Ladders common to many hardware stores and households could be dangerous, according to the widow of a man who died after plunging 14 feet in November of 2008.
“They need to make a safer product so no one will be in my situation again,” said Emily Weber, while seated in a Houston attorney’s office.
Weber’s husband, Alan Blankenship, died after falling from an extension ladder manufactured by Werner Company, one of the largest ladder distributors in the world.
Weber learned of the accident in a phone call that still haunts her.
“It was the worse phone call anyone should have to get. His secretary told me he had fallen and was being rushed to one of the local hospitals,” she remembered.
Blankenship never regained consciousness. The cause of death was listed as blunt force trauma.
“It was a tool he was using to do his job and ultimately it caused his death,” said Weber.
Wednesday, a Houston attorney filed a wrongful death lawsuit on Weber's behalf, claiming the ladder manufacturer designed a product with a defective locking mechanism, which made the item unreasonably dangerous.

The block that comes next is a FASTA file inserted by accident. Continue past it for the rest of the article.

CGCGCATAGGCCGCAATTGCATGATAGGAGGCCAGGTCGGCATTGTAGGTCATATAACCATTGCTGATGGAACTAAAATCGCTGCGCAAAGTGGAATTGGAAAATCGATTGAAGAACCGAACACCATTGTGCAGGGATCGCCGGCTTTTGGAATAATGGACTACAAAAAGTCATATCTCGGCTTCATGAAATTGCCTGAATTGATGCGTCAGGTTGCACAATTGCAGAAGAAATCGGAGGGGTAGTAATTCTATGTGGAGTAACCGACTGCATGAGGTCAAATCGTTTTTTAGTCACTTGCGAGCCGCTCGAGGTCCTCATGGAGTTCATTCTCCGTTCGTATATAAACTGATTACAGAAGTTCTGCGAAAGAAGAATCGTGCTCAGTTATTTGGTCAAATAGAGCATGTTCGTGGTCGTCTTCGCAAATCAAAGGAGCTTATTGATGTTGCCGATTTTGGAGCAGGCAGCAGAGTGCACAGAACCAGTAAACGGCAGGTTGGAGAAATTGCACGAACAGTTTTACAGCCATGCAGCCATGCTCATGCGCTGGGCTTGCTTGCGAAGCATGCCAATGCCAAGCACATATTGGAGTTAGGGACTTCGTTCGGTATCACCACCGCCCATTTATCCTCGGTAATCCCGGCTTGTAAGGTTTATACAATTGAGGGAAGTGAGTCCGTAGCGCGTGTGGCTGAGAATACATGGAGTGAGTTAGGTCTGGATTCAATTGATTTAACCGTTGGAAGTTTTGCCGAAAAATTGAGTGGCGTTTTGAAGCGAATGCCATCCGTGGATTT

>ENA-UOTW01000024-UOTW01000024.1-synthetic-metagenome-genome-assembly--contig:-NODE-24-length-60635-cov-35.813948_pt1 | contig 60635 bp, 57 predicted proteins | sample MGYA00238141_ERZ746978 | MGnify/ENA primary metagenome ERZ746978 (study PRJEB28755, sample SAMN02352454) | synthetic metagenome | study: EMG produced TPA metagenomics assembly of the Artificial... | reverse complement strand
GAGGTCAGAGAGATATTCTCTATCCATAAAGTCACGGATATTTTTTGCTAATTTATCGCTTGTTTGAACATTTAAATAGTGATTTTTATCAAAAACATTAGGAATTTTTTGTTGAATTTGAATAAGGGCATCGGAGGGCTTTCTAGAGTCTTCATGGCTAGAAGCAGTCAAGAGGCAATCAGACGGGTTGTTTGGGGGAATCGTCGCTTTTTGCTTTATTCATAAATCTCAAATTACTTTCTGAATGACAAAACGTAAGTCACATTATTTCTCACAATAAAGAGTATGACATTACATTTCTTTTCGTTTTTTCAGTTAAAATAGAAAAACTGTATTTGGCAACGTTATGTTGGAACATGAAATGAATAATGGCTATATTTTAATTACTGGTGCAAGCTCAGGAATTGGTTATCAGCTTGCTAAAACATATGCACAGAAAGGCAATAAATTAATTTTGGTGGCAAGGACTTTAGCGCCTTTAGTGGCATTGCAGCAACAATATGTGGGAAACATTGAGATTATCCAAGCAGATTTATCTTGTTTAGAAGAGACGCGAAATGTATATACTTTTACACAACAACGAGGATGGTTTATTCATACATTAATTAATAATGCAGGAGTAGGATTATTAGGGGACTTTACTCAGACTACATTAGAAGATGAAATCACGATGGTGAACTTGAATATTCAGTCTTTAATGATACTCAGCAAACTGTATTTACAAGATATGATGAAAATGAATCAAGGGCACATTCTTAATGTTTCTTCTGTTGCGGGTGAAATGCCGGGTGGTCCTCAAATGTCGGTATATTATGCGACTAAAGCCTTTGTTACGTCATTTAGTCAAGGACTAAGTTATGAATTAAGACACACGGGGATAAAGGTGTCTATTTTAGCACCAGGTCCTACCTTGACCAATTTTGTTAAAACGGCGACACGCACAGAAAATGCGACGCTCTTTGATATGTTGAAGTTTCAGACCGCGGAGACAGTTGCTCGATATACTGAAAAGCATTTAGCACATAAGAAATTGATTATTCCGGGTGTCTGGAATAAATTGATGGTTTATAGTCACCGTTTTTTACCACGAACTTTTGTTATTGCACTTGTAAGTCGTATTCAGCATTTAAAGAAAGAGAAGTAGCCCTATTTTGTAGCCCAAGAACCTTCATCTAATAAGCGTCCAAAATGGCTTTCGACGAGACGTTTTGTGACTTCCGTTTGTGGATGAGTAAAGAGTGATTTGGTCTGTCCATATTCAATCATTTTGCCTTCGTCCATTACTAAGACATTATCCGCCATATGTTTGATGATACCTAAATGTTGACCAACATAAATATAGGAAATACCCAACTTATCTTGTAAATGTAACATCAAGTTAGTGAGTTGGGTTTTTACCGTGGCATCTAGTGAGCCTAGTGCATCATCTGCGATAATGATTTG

“If you have a defective locking mechanism, then you’re putting everybody at risk of serious injury and even death, which happened in this case," said attorney Jason Gibson.
Werner has been sued several times since 2004 by people who were injured while using the company's ladders. A Werner spokesperson refused to comment citing the pending litigation.
The lawsuit seeks unspecified damages. Blankenship’s widow said no one can put a price on the life that was lost, a loss that has left her to raise four children without a father.
“I never got to say goodbye. All I got was a phone call that said it was over.”